We have come so far down the trail of thinking that people go to school in order to become foot-soldiers in the economic battle, as if paid employment were the sole meaning of life, that we scarcely understand what Aristotle meant by saying “we educate ourselves so that we can make a noble use of our leisure”. In contrast to this remarkable view, today’s dull-witted, pedestrian, pragmatic view seems to be that the educational minimum must be whatever is enough in the way of literacy and numeracy to operate a check-out till. That was what a recent secretary of state for education and hammer of the classics, the alauricular (I bet he does not know what that means) Charles Clarke, publicly thought.
The debate, sponsored by the independent think tank Agora and The Guardian as part of their rethink series about education in the 21st century, had Prof. Adrian Monck & Simon Woodroffe answering in the affirmative, with Prof. Grayling & Stephen Bayley took the other (victorious) side. For those unable to be in London on April 8, a summary of the debate is here.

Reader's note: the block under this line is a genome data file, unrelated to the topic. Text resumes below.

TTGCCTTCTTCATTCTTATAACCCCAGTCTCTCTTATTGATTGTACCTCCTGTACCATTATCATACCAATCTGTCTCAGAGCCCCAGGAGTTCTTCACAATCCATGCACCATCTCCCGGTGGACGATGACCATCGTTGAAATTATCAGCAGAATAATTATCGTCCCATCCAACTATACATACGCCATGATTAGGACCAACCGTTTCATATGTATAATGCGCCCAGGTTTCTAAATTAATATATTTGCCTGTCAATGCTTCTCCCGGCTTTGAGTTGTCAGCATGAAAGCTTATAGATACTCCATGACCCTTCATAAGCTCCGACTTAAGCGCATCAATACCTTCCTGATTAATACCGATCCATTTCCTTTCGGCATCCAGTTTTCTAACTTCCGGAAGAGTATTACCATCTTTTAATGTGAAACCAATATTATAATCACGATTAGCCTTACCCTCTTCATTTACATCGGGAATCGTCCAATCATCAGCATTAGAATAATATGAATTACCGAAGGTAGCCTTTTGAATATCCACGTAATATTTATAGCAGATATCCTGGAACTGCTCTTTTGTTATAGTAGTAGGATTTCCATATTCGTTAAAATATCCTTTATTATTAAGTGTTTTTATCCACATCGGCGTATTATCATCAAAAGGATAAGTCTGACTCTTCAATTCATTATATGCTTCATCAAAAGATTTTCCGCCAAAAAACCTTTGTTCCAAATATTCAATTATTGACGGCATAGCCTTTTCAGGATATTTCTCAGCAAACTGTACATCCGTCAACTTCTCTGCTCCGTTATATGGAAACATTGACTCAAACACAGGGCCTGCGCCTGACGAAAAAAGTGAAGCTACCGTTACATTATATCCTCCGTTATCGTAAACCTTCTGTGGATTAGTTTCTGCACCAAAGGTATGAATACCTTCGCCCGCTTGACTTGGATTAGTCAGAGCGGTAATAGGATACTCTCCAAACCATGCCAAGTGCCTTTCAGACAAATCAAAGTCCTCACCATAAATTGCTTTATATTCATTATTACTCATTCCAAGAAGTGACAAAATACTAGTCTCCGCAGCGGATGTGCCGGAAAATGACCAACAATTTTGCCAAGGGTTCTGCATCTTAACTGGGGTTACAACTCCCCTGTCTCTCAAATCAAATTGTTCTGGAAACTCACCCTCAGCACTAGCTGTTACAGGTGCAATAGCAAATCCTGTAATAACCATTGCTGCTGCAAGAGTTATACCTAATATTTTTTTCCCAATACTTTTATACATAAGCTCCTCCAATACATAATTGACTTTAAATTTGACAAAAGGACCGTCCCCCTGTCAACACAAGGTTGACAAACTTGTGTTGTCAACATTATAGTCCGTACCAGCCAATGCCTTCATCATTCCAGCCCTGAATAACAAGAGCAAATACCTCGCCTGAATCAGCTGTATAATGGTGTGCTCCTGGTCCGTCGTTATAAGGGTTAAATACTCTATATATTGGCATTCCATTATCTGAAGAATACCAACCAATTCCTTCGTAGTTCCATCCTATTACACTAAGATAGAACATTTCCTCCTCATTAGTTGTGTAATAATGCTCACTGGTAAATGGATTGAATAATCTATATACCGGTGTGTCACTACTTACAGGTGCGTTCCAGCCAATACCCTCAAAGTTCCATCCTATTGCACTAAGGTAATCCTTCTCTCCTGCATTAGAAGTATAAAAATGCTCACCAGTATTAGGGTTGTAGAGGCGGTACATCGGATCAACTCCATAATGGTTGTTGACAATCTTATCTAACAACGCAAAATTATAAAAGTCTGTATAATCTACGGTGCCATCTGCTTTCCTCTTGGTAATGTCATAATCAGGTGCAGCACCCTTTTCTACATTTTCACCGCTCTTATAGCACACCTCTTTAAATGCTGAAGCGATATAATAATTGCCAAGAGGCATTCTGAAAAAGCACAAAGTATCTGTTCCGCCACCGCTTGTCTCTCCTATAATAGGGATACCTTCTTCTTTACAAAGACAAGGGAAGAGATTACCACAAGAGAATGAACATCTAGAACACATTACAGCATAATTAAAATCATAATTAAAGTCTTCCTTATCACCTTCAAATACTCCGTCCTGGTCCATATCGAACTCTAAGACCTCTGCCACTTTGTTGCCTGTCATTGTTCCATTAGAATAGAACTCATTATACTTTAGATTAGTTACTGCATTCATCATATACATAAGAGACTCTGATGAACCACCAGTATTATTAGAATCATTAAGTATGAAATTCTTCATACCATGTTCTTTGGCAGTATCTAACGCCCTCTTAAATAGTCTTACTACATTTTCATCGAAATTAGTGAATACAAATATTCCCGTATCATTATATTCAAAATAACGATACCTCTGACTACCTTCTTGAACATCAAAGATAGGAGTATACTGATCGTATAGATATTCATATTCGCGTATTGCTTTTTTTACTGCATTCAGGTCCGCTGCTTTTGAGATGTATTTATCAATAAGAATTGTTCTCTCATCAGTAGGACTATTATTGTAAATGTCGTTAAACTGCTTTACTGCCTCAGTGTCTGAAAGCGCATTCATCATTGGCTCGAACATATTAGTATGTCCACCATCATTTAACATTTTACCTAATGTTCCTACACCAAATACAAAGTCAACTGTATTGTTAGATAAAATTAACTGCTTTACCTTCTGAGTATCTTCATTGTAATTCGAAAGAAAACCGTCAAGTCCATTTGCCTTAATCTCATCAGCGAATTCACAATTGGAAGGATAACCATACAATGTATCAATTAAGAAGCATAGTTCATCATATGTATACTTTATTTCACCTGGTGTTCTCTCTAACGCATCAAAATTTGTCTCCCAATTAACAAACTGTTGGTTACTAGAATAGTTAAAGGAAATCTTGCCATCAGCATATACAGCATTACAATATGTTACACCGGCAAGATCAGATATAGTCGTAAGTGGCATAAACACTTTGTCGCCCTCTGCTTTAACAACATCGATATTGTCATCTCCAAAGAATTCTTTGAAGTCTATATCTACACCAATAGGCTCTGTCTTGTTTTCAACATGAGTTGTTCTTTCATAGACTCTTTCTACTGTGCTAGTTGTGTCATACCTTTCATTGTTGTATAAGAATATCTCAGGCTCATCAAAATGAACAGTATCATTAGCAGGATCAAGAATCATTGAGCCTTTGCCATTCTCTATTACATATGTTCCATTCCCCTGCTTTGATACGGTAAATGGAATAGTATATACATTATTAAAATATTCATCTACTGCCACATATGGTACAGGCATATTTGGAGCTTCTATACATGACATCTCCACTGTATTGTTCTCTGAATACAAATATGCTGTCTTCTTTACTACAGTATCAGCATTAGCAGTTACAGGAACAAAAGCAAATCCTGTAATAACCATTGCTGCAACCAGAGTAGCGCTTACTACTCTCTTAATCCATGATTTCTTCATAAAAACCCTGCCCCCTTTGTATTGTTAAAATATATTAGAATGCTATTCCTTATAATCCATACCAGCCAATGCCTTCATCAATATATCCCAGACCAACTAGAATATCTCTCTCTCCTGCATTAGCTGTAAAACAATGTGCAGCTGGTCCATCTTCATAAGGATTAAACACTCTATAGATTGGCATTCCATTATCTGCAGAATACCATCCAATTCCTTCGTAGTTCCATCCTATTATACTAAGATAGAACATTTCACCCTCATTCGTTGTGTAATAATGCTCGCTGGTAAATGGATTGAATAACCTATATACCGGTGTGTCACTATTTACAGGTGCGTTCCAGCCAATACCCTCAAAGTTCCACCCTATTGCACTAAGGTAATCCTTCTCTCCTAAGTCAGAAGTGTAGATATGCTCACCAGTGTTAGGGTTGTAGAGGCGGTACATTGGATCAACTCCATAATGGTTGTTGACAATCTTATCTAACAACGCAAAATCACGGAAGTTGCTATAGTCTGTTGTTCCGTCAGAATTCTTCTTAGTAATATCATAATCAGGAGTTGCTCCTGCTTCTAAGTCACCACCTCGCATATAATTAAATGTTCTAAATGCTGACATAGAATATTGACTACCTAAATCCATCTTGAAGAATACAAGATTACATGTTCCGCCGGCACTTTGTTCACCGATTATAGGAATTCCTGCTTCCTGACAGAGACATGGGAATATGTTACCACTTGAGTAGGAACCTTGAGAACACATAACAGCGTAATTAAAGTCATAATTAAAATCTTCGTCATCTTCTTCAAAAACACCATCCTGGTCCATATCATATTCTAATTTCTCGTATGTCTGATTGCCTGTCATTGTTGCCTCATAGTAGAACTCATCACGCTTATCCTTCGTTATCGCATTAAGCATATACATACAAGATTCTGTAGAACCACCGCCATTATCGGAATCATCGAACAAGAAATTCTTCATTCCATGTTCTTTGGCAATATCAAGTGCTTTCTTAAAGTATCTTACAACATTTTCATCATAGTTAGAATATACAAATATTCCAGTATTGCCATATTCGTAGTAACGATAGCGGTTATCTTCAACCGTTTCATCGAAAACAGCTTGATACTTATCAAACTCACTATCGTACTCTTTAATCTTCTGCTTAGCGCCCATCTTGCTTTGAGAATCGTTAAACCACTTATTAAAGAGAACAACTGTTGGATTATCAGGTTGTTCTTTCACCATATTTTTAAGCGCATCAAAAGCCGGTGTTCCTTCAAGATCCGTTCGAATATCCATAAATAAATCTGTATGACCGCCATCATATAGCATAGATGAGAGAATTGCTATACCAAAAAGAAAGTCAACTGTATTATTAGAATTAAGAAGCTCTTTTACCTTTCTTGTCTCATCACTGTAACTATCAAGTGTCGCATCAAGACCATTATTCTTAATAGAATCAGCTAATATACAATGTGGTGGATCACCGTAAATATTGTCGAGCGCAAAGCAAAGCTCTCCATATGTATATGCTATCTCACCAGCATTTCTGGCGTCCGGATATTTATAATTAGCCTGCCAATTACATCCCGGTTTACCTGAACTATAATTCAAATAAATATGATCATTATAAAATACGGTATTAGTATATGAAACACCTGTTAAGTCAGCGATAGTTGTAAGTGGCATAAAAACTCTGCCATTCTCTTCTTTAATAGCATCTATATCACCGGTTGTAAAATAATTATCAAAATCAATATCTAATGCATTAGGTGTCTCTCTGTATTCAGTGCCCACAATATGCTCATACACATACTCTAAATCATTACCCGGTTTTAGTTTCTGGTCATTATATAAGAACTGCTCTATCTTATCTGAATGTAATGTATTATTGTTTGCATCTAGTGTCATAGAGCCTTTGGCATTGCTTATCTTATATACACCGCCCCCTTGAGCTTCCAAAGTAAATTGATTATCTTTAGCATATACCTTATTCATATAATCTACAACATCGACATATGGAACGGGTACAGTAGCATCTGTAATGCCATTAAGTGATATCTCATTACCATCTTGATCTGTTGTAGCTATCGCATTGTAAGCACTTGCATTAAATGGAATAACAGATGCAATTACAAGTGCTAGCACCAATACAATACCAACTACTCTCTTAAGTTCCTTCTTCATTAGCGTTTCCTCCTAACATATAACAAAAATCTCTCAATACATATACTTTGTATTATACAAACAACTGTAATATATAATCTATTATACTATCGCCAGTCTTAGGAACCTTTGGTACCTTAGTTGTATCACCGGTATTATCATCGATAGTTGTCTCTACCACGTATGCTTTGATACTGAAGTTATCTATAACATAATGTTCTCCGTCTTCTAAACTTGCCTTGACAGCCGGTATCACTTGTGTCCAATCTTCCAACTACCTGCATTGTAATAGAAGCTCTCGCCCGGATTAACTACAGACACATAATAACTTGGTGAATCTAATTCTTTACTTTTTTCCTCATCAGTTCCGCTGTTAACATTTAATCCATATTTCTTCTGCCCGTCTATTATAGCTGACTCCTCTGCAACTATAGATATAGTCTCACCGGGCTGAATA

And the prior debate was “Should ‘elite’ remain a dirty word in education?”. Delicious stuff. More here and here (scroll down).
The last debate in the series, “Religion is the greatest threat to scientific progress and rationality that we face today”, took place today. According to Agora’s website (scroll down), a video podcast of the event “will appear on our website. If you would like to be notified when it becomes available, please email us.”
Just a bit more of Prof. Grayling to close,
There are those – surely, in other countries and times only? – who would like most in the population to be drones, not too questioning or well-informed, not too apt to criticise, and easily persuadable about things, especially at election times when a few promises about tax cuts and the like can do away with the need to ask people to think (in this case, who to vote for). The reason why such a reductive and manipulative view is wrong is precisely the reason why a broad liberal education, an education for life and not just for work, matters.
Filed under: Education